The Mysteries of the Qabalah (1)
The Hieroglyphical Interpretation of the Hebrew Alphabet. *
Some men strive after wealth; some would like to be strong and healthy; others again wish for fame and renown. But the wise ones apply their hearts to knowledge, so that knowing, they may understand the purpose of their lives and work out their destiny before the night cometh.
—From the Writings of Moses Maimonides.
—Aleph.—Man himself as a collective unity, a principal, the lord and master of the earth. The universal man, and the human genre. Esoterically, unity, the central point, the abstract principle of a thing; as a sign it expresses power, stability, and continuity; the superlative, a kind of an article, as a prefix rendering the meaning more serious and enhancing its significance.
Its arithmetical value is 1.
—Beth.—The mouth as man's organ of speech, his interior, and his habitation; it denotes virility, paternal protection, and interior action, and movement. It is the integral and indicative article of the Hebrew language.
This letter in conjunction with the one preceding it—Aleph—forms all ideas of progress, of graduated advance, the passage from one state into another = locomotion.
Its arithmetical number is 2.
—Gimel.—The throat, and everything that is hollow. It denotes every kind of opening, outlet, canal, and all manner of things concave, hollow, and profound, it expresses organic covering, and serves to produce all derived ideas of the bodily organism and its actions.
Its arithmetical number is 3.
—Daleth.—Signifies breast, bosom. It is the emblem of the universal quaternary, that is the origin of all physical existence. Symbolically: every nourishing substance, and abundance of possessions.
It expresses division, and things divisible. Chaldaic: an article of a very distinctive nature.
Its arithmetical number is 4.
—Hai.—Everything that vitalizes, i.e., air, life, and being. It is the symbol of universal life, and represents the breath of man, the spirit, and the soul. Everything that vivifies. Life, and the abstract idea of being. It is an article, especially emphasizing and giving prominence to objects, and persons.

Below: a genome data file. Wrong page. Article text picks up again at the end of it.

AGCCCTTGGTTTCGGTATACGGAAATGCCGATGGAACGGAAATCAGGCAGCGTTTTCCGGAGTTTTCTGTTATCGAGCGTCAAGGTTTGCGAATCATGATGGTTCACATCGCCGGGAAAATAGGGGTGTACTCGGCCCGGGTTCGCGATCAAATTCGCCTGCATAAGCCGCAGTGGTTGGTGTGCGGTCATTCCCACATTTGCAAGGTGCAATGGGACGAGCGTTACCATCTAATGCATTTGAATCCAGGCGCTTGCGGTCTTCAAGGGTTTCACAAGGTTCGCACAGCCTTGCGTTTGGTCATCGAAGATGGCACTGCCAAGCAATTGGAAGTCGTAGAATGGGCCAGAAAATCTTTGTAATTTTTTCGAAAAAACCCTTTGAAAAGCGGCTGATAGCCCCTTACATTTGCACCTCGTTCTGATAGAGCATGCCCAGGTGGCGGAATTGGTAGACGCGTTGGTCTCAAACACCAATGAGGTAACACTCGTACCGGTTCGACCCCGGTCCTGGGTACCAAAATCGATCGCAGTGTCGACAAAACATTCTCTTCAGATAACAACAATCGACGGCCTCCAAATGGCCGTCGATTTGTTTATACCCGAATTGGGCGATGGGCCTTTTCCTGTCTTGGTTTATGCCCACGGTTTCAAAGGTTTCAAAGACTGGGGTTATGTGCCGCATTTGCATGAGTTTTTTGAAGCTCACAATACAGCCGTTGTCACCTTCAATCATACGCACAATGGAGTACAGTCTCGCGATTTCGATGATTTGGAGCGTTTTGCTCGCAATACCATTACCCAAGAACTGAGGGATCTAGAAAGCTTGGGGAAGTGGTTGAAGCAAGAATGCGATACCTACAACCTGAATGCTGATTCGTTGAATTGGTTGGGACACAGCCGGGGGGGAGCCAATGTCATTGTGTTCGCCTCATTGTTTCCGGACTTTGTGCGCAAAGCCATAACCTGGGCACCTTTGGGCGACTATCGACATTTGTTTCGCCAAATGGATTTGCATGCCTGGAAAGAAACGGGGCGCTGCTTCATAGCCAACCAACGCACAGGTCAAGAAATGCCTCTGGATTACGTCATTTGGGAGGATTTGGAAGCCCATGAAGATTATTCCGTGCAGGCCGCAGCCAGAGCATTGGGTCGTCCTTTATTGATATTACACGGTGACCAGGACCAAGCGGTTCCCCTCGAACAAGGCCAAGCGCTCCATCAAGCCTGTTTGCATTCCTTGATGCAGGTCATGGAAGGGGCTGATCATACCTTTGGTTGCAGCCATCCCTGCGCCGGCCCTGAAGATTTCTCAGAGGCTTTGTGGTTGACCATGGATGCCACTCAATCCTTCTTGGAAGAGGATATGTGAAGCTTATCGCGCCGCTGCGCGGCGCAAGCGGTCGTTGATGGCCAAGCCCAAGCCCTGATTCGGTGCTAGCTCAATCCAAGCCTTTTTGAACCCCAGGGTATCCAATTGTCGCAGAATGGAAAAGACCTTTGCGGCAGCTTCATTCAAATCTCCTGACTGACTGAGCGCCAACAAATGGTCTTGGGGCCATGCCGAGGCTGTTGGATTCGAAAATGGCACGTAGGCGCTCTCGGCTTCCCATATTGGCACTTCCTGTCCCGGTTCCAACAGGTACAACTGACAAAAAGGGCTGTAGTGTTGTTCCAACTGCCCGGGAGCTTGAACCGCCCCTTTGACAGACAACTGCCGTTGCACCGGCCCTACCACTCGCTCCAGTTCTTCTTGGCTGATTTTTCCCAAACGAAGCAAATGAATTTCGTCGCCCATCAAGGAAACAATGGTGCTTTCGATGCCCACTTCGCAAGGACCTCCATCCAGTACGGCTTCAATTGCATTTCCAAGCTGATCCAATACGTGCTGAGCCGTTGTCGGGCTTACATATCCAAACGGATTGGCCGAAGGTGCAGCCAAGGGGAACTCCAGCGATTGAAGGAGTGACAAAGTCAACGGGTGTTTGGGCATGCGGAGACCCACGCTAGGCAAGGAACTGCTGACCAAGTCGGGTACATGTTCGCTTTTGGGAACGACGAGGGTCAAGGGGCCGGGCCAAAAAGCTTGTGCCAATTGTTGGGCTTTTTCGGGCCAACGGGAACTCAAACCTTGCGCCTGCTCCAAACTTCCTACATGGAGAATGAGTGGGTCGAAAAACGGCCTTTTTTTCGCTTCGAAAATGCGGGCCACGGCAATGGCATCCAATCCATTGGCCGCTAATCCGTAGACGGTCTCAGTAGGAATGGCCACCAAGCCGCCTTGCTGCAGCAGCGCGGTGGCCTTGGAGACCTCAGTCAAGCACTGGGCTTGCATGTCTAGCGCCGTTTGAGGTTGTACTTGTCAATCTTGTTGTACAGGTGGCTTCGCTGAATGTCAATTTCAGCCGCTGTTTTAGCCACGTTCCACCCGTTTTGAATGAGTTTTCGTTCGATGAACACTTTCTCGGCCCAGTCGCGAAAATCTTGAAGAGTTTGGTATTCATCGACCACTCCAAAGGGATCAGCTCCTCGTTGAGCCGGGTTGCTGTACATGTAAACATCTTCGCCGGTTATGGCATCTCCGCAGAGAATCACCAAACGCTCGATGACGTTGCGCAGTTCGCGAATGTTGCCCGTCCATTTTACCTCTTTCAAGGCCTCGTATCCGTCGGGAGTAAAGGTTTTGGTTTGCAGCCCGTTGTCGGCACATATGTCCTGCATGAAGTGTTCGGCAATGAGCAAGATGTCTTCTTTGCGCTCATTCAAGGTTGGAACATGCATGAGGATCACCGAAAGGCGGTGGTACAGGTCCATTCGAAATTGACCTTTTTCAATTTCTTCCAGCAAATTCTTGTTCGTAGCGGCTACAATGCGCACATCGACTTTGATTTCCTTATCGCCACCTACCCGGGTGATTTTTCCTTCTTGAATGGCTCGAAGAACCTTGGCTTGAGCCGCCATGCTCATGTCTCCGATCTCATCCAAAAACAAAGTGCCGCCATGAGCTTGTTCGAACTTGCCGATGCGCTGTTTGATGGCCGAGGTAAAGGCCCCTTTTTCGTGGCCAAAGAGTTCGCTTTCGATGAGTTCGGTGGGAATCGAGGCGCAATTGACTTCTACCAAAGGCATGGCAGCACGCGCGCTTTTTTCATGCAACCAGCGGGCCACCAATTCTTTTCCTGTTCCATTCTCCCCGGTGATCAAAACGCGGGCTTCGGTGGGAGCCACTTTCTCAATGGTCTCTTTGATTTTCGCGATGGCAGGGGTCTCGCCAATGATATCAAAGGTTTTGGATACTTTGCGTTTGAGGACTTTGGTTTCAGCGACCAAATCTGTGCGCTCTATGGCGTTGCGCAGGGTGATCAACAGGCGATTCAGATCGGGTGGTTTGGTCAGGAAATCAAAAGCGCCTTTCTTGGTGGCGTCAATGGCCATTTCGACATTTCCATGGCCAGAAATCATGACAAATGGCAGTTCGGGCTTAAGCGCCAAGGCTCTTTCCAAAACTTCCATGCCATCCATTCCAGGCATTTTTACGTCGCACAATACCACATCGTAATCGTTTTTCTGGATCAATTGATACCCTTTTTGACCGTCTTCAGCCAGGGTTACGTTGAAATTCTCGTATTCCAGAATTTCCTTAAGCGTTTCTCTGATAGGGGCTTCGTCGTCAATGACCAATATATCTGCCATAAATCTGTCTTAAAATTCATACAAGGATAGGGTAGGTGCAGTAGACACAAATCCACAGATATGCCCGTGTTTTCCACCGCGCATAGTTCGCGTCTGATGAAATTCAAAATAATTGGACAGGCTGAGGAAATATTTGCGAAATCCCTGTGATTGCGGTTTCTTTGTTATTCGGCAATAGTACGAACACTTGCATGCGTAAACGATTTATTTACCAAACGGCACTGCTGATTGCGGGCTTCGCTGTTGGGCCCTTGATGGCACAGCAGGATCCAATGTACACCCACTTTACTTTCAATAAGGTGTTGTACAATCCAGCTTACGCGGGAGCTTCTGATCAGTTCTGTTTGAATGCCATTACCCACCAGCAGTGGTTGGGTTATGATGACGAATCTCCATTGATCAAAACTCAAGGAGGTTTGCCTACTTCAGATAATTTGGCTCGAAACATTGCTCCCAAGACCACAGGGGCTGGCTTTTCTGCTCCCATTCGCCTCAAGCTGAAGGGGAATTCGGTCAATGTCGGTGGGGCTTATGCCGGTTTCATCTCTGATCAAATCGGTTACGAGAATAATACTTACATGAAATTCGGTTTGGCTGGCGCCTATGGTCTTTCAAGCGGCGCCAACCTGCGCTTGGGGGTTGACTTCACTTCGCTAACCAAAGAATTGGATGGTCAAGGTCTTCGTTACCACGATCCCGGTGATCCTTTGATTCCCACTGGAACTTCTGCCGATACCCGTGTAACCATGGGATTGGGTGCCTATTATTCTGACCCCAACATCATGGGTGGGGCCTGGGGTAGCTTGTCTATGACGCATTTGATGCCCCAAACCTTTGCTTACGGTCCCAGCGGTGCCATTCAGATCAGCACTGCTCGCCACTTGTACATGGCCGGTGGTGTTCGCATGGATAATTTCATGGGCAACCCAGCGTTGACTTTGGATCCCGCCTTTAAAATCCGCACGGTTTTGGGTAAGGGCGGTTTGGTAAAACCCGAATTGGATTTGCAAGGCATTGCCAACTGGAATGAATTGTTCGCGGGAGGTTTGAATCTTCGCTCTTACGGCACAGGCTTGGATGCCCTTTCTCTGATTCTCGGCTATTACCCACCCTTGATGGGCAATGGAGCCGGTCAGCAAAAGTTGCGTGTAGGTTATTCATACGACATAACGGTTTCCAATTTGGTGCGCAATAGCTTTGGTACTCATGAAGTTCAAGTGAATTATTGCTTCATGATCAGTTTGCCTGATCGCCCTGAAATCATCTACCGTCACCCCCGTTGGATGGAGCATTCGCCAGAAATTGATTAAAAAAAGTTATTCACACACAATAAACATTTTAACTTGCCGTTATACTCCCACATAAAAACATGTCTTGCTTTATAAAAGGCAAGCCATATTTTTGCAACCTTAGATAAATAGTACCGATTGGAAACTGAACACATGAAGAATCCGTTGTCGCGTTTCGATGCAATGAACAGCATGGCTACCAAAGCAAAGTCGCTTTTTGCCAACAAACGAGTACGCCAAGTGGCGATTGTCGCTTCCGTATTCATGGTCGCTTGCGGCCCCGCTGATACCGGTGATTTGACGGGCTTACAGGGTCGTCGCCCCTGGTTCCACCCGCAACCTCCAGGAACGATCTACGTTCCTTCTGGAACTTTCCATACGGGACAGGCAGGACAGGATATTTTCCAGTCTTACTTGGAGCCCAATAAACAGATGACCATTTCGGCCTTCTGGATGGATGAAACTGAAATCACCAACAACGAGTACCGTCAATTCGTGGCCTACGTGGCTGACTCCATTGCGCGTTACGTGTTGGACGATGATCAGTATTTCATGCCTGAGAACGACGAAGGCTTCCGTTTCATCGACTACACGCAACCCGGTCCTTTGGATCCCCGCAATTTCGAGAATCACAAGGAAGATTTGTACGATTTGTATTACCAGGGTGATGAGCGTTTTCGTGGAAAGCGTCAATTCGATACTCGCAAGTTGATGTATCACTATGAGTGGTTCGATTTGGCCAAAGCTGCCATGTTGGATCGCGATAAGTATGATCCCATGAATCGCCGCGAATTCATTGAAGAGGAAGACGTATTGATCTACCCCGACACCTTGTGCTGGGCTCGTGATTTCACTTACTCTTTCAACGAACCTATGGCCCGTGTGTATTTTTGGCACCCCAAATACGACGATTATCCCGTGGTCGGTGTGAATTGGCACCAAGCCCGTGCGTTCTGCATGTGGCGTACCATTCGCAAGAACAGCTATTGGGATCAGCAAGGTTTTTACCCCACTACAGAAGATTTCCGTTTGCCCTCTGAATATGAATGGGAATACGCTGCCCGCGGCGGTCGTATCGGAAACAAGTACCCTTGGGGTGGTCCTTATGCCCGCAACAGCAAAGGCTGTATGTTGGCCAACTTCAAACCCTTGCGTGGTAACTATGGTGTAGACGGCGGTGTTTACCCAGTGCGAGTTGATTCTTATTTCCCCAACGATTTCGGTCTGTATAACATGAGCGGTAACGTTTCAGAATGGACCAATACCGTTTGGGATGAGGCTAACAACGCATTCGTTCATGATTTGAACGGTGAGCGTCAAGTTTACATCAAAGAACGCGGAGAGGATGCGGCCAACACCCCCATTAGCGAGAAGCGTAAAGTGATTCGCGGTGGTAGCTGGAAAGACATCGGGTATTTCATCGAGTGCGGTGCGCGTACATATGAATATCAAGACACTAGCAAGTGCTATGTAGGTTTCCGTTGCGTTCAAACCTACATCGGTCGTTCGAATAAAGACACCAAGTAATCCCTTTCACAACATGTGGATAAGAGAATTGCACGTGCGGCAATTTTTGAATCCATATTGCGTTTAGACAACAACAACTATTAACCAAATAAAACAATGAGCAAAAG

Its arithmetical number is 5.
—Waw.—Signifies the eye of man and becomes the symbol of light; it also represents the ear and becomes the symbol of the sound of the air, the wind. In its quality as a consonant it is the emblem of water, and represents the taste, and the appetite. As a grammatical sign it is considered to be the image of mystery most profound, and most incomprehensible, the symbol of the knot that unites, and of the point which separates Being and Non-being.
Its arithmetical value is 6.
—Zain.—Signifies whistling, and applies to all piercing noises which penetrate the air and reflect themselves in it. As a symbol it is represented by a stroke, a dash, and an arrow. Everything that tends to a given point. As a grammatical sign it is the abstract image of a tie which connects things with one another.
Its arithmetical number is 7.
—Cheth.—Signifies the principle of vital aspiration and is the symbol of elementary existence. It represents the field of man, his labour, and everything that requires an effort on his part; his care, his solicitude. As a grammatical sign it holds a middle place between the sign of life absolute and the sign of relative life. It also is the image of equilibrium, and of equality, and attaches itself to all ideas of effort and of normal action.
Its arithmetical number is 8.
—Teth.—Signifies an asylum, a refuge, which man provides for himself for his protection. As a grammatical sign it denotes resistance and shelter. Its esoteric meaning is that of a hiding wall erected to guard something precious, and a watch over a dear object in the midst of danger.
Its arithmetical number is 9.
—Yod.—Signifies all manifested power. It represents the hand of man, his pointing finger. As a grammatical sign it denotes potential manifestation in contradistinction to actual, and also intellectual duration and eternity. As a consonant it is of inferior value and means only material duration. Plato thought it designated everything tender or delicate.
Its arithmetical number is 10.
—Kaaw.—Signifies every subject that is hollow in general, and the half closed hand of man in particular. As a grammatical sign it is the symbol of reflection and assimilation, and typifies the assimilative nature and the passing life.